S&P Reports Record Dividend Payments, Falling Yields

Markets Benzinga

U.S. companies have been more generous than ever in returning excess cash to shareholders via dividends. However, thanks to the strong performance of the stock market this year, dividend yields are actually lower than they were in 2016.

Continue Reading Below

According to the latest report from S&P Dow Jones Indices, domestic U.S. companies increased their dividends by a total of $15.5 billion in the third quarter. For the 12 month period ending September 2017, net dividend increases climbed 99.9 percent to $41.5 billion.

More Hikes, Fewer Cuts

In the third quarter alone, 238 companies raised their dividends, and a total of 2,625 companies have done so over the past year.

Not only are more companies raising dividends, fewer companies are cutting them. Only 93 companies lowered their dividends in Q3. In the past year, only 465 companies slashed dividend payouts, a 30.3 percent decrease from the previous 12-month period.

Looking specifically at S&P 500 stocks, 82.6 percent of the indexs component stocks currently pay a dividend. The average dividend increase within the S&P 500 in Q3 was 14.4 percent, and S&P 500 stocks paid out a record $105.4 billion on the quarter.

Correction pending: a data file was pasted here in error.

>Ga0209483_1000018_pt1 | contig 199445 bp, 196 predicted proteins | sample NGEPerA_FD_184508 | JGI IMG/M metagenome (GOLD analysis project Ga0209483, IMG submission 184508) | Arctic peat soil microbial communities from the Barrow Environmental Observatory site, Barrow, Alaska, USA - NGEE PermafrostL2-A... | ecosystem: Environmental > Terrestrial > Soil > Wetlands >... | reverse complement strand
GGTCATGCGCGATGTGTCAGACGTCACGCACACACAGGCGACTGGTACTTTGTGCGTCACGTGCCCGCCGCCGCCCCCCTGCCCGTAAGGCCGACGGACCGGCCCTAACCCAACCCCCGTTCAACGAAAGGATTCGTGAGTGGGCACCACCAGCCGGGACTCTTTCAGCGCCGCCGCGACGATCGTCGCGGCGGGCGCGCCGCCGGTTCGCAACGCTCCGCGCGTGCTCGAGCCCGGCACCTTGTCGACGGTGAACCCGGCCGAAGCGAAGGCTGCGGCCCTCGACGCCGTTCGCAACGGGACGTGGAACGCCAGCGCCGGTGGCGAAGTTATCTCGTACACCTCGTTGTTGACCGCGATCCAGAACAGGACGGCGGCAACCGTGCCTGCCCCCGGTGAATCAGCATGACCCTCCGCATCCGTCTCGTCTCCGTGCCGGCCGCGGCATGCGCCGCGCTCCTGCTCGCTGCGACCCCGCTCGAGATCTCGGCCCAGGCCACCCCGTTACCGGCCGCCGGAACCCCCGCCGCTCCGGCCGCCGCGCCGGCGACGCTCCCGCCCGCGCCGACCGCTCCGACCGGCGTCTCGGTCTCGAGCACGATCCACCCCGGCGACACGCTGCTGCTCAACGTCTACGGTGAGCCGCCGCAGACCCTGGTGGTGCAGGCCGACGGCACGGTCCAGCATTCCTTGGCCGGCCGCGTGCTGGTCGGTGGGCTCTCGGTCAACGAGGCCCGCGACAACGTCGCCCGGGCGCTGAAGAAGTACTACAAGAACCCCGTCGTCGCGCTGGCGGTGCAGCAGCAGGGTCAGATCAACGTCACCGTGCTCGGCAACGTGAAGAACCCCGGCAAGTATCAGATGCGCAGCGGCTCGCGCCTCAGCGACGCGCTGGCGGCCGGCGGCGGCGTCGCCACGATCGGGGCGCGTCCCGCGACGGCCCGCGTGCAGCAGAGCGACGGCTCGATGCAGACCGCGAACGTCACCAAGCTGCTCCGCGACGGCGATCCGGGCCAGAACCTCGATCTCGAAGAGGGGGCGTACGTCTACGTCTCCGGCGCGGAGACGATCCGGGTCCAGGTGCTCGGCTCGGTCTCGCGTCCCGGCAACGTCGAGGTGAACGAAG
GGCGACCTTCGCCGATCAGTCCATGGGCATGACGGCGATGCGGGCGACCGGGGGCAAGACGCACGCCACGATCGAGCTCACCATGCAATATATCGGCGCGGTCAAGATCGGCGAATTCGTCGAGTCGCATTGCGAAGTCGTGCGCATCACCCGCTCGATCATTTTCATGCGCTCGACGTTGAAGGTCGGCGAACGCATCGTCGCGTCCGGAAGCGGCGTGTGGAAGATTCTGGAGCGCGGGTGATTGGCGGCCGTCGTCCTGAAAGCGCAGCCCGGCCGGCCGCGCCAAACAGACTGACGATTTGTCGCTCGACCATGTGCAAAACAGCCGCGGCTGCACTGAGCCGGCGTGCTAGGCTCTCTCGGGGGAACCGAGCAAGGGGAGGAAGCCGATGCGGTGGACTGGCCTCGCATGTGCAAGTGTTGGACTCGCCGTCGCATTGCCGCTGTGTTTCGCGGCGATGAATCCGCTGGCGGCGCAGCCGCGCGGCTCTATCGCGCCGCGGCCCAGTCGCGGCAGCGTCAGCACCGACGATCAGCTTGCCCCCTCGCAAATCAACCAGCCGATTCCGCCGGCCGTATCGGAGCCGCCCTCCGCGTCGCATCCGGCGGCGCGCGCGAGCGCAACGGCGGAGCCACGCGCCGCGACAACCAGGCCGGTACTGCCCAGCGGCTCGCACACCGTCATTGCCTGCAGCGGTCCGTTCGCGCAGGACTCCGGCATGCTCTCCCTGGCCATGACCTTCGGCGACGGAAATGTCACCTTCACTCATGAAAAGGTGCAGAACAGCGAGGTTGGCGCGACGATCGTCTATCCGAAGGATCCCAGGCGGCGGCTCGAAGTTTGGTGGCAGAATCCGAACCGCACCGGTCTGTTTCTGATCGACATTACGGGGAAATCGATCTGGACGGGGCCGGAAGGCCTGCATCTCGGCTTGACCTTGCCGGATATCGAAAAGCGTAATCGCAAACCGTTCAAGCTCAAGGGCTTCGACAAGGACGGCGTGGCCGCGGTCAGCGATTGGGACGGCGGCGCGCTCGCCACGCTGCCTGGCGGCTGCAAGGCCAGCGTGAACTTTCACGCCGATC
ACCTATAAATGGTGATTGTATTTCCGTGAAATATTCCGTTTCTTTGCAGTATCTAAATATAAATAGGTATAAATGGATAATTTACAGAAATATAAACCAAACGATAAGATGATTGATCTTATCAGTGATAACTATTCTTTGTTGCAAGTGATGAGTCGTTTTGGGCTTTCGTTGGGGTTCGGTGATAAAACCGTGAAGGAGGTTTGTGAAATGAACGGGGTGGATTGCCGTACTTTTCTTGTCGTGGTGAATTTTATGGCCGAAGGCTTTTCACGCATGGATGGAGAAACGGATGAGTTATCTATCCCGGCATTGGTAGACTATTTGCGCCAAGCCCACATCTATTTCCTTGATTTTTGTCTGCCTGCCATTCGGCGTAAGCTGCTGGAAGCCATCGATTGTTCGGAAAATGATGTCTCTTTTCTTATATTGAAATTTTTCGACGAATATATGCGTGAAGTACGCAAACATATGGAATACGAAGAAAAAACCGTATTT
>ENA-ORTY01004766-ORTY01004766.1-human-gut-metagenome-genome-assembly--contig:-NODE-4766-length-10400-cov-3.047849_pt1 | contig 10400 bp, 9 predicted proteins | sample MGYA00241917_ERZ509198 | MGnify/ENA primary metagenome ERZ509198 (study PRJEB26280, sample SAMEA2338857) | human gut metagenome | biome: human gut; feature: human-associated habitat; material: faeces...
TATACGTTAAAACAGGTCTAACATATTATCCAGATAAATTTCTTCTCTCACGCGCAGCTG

Continue Reading Below

For full-year 2017 dividends are on track to post a 7% gain, compared to a 5.6% gain for 2016, and income tax reductions could increase payments analyst Howard Silverblatt said.

Related Link: Texas Instruments Raises Dividend By 24%, And It'll Likely Raise Again

Rising Payouts, Falling Yields

Surprisingly, large-cap stock yields dipped from 1.99 percent in Q2 to 1.97 percent in Q3.

Declining yield is a phenomenon that has been playing out for decades in the S&P 500. Overall market gains have outpaced dividend hikes, leading to a net overall decline in yields. Despite record dividend payouts, the S&P 500s current 1.88 percent dividend yield is well below the 2.0 to 3.0 percent dividend yield the index averaged in the early 1990s and the 4.3 percent historical average yield dating back to the 1800s.

How To Play It

For investors who are happy to capture S&P 500 gains and see dividends as simply a bonus, the SPDR S&P 500 ETF Trust (SPY) is one of the most popular index funds among investors. However, for investors looking for even higher dividend yields, the Vanguard High Dividend Yield ETF (VYM) is comprised of high dividend stocks yielding an average of nearly 3.0 percent.

Related Link: A Dividend ETF With A Pleasant Surprise

2017 Benzinga.com. Benzinga does not provide investment advice. All rights reserved.